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Stephen Goldberg brings over 25 years of merger and acquisition experience to the helm of Sun Mergers & Acquisitions, LLC.
In 1985 he was an original member of a NJ based acquisitions firm and subsequently founded Sun M&A to more narrowly focus on the exit strategy goals of family and entrepreneurially owned middle market clients. Since then, Sun has emerged as one of the leading regional players in the field. In addition to his work as a Certified Business Intermediary, Stephen is a frequent lecturer on business sale, business valuation and value enhancement topics.
Sun Mergers & Acquisitions is also affiliated with Sun Business Valuations, LLC, which provides business valuation services used in shareholder buyouts and litigation support, gifting and estate planning and other purposes for Attorneys, CPAs, Investment Advisors, Consultants, and Business Owners.
MO: What tips would you give to an entrepreneur considering selling their business?
Stephen: It is crucial to anticipate what the realistic valuation, transaction terms, and tax implications are before getting started with the business sale process. It is key to confirm that your objectives are in line with what is achievable. Working with a professional and experienced intermediary can help you avoid an expensive learning curve with something that is so critical to your future and where there is so much money at stake.
MO: What are some of the advantages of retaining an equity stake in a business?
Stephen: A shareholder can find it exciting to sell a portion of the company for liquidity or estate planning purposes while retaining equity ownership to participate in the company’s future upside potential. This structure allows the owner to achieve personal liquidity; eliminate personal guarantees; retain significant operational input and responsibility; and, gain a financial partner to help capitalize on strategic expansion opportunities. An owner can diversify financially and take a significant amount of money “off the table”. By retaining some equity ownership, the Seller can have the opportunity to take a “second bite at the apple” in the future by selling their smaller remaining stake in a much larger company. It is not unusual for the retained minority interest to yield a greater value than the original sale due to the expansion of the company.
MO: What are some ways that a business can get the best possible valuation? Is there anything that they can do to improve or enhance the value of their company?
Stephen: When going through the sale process, you will enhance value by presenting the company in its best light. Generally speaking, the most direct way to enhance value is to build a company’s earnings. It is also important to work on positioning the business so you eliminate the risk factors associated with concentration, dependency and other uncertainties that can negatively impact business value. For example, you can focus on building value by reducing the businesses dependency on a key customer or a particular vendor. Also, a good management team is critical to eliminating the company’s reliance on the shareholder. An M&A advisor can help maximize the presentation of the company as well as generate interest from multiple potential suitors. It is important to have discussions with multiple potential acquirers as opposed to speaking with one party that feels they have leverage since they are the “only game in town”.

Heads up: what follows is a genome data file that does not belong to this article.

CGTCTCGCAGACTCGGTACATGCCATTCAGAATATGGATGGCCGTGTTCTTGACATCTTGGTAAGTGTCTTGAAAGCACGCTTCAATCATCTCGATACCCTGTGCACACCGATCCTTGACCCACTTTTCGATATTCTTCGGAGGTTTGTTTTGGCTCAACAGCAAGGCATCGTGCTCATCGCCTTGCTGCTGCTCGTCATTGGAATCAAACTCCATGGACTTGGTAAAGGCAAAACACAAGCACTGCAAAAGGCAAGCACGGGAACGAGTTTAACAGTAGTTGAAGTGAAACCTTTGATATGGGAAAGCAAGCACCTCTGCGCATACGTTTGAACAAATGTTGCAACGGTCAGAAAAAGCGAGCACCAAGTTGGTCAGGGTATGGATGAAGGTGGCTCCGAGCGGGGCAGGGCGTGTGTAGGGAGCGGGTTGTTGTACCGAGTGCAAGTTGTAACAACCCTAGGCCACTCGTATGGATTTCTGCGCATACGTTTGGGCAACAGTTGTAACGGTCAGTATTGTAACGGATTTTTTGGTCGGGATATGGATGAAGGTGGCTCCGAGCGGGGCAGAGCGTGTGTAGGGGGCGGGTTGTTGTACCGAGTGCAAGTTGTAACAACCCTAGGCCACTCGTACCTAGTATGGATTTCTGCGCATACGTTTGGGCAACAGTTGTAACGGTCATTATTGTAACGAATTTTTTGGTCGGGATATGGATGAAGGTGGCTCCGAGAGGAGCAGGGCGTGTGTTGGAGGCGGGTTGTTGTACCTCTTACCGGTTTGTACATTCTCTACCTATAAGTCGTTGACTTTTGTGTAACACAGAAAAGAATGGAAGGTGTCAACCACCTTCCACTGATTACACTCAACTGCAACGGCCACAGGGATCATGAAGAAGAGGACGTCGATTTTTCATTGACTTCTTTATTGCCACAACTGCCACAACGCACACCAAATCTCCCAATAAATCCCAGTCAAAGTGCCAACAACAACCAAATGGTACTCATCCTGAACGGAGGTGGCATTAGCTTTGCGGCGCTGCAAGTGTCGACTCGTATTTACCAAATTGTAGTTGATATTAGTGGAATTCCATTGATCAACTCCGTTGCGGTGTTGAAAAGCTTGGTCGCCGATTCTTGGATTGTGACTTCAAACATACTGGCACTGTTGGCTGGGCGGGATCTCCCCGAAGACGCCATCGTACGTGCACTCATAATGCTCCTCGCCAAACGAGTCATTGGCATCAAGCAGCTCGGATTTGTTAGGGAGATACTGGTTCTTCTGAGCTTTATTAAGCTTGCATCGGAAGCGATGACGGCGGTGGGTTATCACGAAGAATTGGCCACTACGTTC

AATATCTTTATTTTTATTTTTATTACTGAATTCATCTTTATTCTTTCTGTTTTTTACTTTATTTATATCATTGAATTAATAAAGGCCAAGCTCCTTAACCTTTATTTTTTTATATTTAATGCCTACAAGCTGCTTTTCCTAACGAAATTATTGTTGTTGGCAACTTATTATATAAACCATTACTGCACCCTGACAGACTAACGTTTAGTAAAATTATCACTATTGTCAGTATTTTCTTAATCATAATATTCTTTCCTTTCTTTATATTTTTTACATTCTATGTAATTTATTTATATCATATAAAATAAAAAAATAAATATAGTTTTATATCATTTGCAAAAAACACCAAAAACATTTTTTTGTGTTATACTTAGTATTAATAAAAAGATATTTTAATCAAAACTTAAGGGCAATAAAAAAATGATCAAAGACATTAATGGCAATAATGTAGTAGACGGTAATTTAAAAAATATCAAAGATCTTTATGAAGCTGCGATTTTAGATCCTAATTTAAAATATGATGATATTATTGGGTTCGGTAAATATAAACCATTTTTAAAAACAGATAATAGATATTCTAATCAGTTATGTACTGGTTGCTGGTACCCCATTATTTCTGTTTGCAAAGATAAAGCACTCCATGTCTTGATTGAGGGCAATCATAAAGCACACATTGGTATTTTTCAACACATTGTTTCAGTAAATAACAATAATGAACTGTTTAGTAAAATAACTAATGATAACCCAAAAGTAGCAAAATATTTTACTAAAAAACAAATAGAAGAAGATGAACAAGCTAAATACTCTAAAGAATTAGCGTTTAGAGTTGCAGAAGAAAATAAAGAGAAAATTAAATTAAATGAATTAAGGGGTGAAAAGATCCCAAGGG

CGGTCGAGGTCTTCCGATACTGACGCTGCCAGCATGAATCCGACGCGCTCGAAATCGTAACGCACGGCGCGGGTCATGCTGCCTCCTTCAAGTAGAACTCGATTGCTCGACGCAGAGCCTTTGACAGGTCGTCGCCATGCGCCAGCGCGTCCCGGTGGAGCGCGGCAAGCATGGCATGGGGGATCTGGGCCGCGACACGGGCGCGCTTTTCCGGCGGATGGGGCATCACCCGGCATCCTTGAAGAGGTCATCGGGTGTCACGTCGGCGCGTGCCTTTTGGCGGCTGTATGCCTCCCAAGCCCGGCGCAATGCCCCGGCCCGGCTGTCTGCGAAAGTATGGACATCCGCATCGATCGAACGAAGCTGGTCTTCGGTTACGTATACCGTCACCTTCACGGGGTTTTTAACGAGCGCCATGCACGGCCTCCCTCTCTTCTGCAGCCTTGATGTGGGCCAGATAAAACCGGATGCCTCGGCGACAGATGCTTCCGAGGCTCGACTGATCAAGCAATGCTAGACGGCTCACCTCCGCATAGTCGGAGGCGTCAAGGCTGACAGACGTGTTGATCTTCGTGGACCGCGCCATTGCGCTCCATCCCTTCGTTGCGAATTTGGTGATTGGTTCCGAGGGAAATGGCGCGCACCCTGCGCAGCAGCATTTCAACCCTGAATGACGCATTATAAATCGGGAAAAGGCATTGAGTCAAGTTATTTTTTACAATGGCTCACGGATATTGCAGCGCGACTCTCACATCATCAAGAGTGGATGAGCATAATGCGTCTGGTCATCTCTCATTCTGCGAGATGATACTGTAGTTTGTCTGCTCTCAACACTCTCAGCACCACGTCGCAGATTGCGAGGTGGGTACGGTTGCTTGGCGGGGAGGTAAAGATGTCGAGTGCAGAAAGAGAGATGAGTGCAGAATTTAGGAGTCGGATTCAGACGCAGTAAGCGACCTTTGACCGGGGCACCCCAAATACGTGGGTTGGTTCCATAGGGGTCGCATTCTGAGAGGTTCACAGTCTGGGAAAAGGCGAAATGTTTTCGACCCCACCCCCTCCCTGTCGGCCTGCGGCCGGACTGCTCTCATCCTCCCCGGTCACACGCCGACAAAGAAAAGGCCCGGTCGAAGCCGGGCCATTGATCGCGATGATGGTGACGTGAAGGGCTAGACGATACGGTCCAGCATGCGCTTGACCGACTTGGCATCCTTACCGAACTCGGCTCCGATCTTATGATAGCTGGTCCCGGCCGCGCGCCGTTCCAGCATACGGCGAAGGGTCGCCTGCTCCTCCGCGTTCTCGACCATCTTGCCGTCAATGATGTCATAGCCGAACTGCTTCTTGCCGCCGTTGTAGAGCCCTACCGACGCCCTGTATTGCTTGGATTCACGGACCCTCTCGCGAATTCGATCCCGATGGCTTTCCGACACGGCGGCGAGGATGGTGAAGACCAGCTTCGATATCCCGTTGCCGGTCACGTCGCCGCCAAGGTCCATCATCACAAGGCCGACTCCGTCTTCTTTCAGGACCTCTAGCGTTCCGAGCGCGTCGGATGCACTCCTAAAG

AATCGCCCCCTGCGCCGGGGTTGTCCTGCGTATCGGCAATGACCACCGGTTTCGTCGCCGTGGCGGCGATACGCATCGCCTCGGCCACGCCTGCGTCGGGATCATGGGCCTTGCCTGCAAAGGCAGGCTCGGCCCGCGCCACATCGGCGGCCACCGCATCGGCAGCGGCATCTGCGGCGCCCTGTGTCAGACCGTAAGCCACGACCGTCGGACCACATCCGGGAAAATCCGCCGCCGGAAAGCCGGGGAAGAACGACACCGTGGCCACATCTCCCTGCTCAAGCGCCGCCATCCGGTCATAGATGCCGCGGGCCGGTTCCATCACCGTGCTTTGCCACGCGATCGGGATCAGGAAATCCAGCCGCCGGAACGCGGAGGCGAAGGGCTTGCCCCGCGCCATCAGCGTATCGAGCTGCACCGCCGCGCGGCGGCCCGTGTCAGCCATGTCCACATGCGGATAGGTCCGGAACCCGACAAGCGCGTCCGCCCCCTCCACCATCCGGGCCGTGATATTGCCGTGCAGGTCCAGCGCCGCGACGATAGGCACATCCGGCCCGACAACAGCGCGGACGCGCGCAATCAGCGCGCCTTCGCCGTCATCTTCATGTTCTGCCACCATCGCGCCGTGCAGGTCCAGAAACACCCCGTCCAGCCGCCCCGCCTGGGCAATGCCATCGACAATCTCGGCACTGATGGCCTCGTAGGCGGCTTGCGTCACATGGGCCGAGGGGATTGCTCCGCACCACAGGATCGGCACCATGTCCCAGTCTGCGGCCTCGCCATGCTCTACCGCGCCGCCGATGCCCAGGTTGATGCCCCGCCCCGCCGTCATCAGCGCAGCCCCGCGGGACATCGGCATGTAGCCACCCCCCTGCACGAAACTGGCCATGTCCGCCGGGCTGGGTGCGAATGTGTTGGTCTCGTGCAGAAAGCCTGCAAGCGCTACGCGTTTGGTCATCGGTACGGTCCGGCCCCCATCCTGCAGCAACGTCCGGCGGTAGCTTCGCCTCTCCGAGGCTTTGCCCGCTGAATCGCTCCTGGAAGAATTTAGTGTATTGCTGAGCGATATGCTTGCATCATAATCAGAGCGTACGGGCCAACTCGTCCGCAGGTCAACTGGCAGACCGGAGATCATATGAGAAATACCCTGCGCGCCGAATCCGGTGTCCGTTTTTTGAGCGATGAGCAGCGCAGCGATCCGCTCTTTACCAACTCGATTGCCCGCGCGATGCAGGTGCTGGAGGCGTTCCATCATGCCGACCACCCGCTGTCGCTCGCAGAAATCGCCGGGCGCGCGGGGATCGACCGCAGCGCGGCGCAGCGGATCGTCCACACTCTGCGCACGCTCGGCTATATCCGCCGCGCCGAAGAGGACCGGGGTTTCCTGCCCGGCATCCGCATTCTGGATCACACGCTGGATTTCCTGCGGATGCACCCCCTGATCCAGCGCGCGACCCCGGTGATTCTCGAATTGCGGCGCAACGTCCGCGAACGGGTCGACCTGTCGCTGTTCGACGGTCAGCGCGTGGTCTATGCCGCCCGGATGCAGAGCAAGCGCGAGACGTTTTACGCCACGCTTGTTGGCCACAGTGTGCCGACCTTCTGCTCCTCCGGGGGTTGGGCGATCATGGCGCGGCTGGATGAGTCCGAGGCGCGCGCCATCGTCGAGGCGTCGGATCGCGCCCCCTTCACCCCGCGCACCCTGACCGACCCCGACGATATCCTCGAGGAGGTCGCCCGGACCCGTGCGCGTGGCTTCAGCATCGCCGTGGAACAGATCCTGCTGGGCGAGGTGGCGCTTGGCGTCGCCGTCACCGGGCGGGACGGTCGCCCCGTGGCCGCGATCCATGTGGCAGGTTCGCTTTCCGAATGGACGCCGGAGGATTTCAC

MO: What are some of the reasons that sales fail and how can these issues be avoided?
Stephen: The biggest reasons business sales fail is lack of preparation. It is important to properly organize the financial and operational data that will always be requested by an acquirer. If the business is not presented in the right way, potential acquirers will not appreciate its intangible value. Many transaction also fail for emotional reasons having to do with seller remorse. Lack of familarity with the process and fear of change many times trigger seller remorse and causes a seller to build road blocks into a business sale negotiation that can crater a transaction.
MO: Can you talk about some of the unique considerations or challenges that a family business faces when it comes to selling?
Stephen: Family businesses have inherent challenges that arise out of the strained relationships that commonly exist between certain family factions. When you introduce the outside pressures brought about by the business sale process, the existing relationships and current disparities can be escalated. The primary challenge families face is that more times than not, there are multiple agendas present. Some are motivated by maximizing cash at closing and leaving as soon as possible, while some are not prepared to leave the business. It is common that certain members favor a sale while others are not interested. When there are multiple family members involved, it is very difficult to get everyone on the same page. It is important to address these issues up front before they interfere with the ability to achieve a successful transaction.
MO: Why is emotional intelligence useful during the sale of a company?
Stephen: A key role of an M&A advisor is to provide guidance, manage expectations and handle the selling process from a non-emotional perspective. This protects the client from the emotional rollercoaster that can hamper the process or from a break in focus from properly managing the business. Being able to manage the emotions that will arise throughout the process of selling a business will avoid sabotaging all other preparations made for a successful exit. A business owner cannot predict how they will feel during and after the sale of their company, but they can and should utilize professionals who understand the sale process and are trained to best control the emotions of all parties involved.
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